Evidence Integrity in Question in Ed Buck Trial – NBC Los Angeles

on Jun22
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An evidentiary hearing has been scheduled for Tuesday to discuss whether or not a Los Angeles County Sheriff’s Department deputy gave inconsistent accounts of how she first observed drugs and drug paraphernalia inside the West Hollywood apartment of noted political activist Ed Buck, who is awaiting trial on federal narcotics charges.

At a pretrial hearing held over Zoom earlier this year Deputy Grehtel Barraza testified that she observed several items including some white powder, later determined to be methamphetamine, inside a partially-opened drawer while she was inside Buck’s apartment. Deputy Barraza assisted with the LA County Coroner’s investigation of the death of 26-year-old Gemmel Moore, who died during an encounter with Buck on July 27, 2017.

Defense attorneys learned after the hearing that Barraza initially wrote in reports she was directed to open the drawer that contained the drugs and paraphernalia by a coroner’s office investigator, suggesting the items had not been in, “plain view,” and thereby would unlikely be admitted into the prosecution’s evidence, according to discussions at a subsequent hearing and in court filings.

One of Buck’s lawyers, Christopher Darden, did not respond to inquiries about the drug discovery issue, and has previously declined requests to discuss the federal prosecution at all, citing a gag order. 

Buck is facing trial next month on charges distributing methamphetamine that resulted in the deaths of Moore and Timothy Dean, who died on Jan. 7, 2019, also in Buck’s apartment, also of a methamphetamine overdose. The federal case also accuses Buck of distributing methamphetamine to three other men between 2018 and 2019, and allegedly enticing a man to travel with the intent of engaging in paid sex. He has pleaded not guilty and could face a prison term of between 20 years and life if he’s convicted.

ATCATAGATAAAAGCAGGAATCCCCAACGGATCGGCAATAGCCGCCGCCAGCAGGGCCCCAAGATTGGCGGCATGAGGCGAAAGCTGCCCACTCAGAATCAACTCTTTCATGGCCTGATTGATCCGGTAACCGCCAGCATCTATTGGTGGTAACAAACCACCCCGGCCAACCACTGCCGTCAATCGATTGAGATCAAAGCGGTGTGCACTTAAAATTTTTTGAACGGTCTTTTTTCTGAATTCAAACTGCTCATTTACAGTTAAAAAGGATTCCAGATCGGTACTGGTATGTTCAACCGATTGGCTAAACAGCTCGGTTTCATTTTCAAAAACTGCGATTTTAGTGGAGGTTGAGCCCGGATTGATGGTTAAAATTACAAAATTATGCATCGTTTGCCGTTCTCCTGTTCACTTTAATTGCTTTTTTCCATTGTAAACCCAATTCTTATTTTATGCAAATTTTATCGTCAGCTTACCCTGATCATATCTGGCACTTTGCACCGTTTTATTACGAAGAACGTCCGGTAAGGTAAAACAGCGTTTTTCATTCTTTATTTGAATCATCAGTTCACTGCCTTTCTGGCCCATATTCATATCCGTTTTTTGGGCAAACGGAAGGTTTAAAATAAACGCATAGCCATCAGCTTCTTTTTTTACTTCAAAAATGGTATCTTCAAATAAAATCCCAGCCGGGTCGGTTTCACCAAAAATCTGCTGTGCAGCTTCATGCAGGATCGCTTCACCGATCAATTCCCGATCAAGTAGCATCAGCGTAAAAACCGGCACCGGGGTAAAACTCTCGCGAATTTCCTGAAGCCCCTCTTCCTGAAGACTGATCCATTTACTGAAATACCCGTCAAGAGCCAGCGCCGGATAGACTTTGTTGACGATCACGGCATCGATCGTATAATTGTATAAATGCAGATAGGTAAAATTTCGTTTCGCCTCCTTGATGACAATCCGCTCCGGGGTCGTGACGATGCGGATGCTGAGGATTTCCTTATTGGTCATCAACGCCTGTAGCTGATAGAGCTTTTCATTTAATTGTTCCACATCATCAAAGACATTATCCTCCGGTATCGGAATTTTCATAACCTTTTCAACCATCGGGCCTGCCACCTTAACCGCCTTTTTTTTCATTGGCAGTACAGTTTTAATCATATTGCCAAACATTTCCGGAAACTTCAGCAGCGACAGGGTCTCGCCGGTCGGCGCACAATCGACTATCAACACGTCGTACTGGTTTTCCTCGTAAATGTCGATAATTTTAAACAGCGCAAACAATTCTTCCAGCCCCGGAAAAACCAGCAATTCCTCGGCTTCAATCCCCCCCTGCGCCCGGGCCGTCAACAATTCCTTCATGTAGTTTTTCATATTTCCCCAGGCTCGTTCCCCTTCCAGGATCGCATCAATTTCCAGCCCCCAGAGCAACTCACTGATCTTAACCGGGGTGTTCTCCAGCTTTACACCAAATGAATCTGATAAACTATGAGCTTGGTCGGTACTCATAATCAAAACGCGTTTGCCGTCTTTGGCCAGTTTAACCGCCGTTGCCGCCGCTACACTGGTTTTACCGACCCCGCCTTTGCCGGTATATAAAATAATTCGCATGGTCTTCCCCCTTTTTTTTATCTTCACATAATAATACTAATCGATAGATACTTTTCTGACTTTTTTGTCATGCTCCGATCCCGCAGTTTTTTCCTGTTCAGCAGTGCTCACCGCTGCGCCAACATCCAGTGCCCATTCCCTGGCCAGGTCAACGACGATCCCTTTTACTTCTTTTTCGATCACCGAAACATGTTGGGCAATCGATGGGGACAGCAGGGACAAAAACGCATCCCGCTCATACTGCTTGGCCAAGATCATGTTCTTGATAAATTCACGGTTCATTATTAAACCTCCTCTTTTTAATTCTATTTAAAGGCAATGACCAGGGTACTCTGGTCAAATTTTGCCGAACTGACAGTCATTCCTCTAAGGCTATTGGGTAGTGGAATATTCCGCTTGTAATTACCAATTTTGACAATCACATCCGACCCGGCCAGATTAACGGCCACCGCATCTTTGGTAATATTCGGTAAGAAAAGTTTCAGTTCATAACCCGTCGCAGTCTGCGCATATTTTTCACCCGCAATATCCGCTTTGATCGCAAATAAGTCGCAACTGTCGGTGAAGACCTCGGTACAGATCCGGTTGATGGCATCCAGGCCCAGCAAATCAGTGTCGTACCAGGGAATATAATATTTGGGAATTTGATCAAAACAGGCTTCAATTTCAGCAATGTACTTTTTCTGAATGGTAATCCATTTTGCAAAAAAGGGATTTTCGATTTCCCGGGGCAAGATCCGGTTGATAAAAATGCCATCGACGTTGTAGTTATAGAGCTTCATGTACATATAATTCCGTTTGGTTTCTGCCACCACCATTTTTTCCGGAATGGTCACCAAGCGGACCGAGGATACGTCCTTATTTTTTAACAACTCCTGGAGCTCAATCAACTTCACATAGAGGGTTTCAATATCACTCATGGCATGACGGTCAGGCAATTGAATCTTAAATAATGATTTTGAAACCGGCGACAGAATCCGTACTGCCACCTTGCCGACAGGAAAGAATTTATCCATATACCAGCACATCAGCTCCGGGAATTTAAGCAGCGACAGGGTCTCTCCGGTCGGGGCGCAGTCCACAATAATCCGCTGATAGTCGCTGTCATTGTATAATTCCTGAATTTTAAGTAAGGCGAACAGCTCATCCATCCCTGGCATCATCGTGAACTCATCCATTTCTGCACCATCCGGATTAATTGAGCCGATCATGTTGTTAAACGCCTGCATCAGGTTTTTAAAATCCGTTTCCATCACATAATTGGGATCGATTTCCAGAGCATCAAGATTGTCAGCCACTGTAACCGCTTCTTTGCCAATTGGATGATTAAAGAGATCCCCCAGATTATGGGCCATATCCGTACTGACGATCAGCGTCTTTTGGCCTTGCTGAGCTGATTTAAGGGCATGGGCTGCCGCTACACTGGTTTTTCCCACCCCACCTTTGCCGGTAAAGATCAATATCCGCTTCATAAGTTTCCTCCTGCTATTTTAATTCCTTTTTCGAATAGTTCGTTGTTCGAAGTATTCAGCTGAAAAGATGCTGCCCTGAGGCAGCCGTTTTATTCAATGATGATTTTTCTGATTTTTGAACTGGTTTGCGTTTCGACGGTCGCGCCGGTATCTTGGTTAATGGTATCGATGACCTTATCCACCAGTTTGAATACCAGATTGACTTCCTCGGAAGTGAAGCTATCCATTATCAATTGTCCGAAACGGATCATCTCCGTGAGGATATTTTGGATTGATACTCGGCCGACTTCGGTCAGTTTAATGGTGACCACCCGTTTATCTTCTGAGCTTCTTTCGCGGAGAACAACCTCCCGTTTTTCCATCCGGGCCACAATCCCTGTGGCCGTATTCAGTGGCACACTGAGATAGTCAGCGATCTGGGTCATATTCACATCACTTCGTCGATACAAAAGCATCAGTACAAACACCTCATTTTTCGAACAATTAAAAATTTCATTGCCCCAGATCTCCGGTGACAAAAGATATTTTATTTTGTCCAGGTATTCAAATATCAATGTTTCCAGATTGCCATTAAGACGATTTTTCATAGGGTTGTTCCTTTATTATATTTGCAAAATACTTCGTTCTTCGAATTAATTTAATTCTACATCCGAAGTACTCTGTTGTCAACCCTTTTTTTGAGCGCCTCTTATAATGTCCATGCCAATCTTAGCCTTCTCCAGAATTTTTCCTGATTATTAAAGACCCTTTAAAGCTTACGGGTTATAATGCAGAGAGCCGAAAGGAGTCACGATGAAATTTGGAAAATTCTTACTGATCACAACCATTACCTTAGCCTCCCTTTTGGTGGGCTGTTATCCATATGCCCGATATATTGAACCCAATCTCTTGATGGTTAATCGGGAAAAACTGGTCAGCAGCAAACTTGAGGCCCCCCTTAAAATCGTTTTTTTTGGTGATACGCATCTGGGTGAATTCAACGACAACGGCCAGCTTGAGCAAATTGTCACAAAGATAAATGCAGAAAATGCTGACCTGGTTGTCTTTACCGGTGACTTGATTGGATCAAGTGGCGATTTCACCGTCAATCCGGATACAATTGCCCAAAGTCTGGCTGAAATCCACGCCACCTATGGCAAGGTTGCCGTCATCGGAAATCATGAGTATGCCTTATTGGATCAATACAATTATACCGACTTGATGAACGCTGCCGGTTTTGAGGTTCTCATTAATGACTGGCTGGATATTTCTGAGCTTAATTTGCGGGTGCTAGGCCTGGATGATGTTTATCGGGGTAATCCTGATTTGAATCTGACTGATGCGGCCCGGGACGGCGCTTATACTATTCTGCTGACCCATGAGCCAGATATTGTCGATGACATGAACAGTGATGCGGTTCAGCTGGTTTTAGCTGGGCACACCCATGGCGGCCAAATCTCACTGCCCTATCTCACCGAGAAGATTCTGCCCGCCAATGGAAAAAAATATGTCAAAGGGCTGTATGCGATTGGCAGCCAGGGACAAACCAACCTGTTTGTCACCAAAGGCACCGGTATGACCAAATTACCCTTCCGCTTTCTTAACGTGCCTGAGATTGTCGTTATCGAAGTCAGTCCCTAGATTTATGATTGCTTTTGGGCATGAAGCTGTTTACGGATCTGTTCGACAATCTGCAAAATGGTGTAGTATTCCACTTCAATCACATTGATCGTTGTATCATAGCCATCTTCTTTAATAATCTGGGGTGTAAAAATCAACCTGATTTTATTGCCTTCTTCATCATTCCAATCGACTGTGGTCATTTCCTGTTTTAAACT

According to an internal memo the Los Angeles County District Attorney’s Office declined in July, 2018 to charge Buck after Moore’s death citing the insufficiency of, “admissible evidence,” which a law enforcement source with knowledge of the case told the I-Team is a direct reference to Deputy Barraza’s initial statements that the drugs were not in plain view.

A federal judge in LA has denied efforts by former political fundraiser and activist Ed Buck, to exclude some key evidence from his upcoming trial for the drug overdose deaths of two men. I-team’s Eric Leonard reports for NBC4 News at 5 p.m. on March 25, 2021.

The deputy’s revised account is part of the basis for the more recent federal charges that relate to Moore’s death, and Buck’s defense lawyers obtained in early June an order from the judge that directed the District Attorney’s Office to turn over everything it knows about the deputy’s statements and reports.

U.S. District Court Judge Christina A. Snyder directed on May 21 that the district attorney produce, “any interviews with Sheriff’s Deputy, Grehtel Barraza, both formal and informal, and, any information that would tend to suggest that Deputy Barraza, when asked, failed to disclose that she saw evidence in plain view,” according to a court memo.

“Yes, our office produced documents and declines further comment,” said district attorney spokesman Greg Risling.

The nature and quantity of the documents was not clear from the court record.

Two days before the initial federal charges were filed in 2019, Buck was charged in state court with battery causing serious injury, administering methamphetamine, and maintaining a drug house. He pleaded not guilty and the case remains open.
The LA County District Attorney’s Office said those charges stemmed from the life threatening drug overdoses of a man identified in court documents as, “Joe Doe,” on Sept. 4 and 11, 2019, but were otherwise not directly related to the deaths of Moore and Dean.



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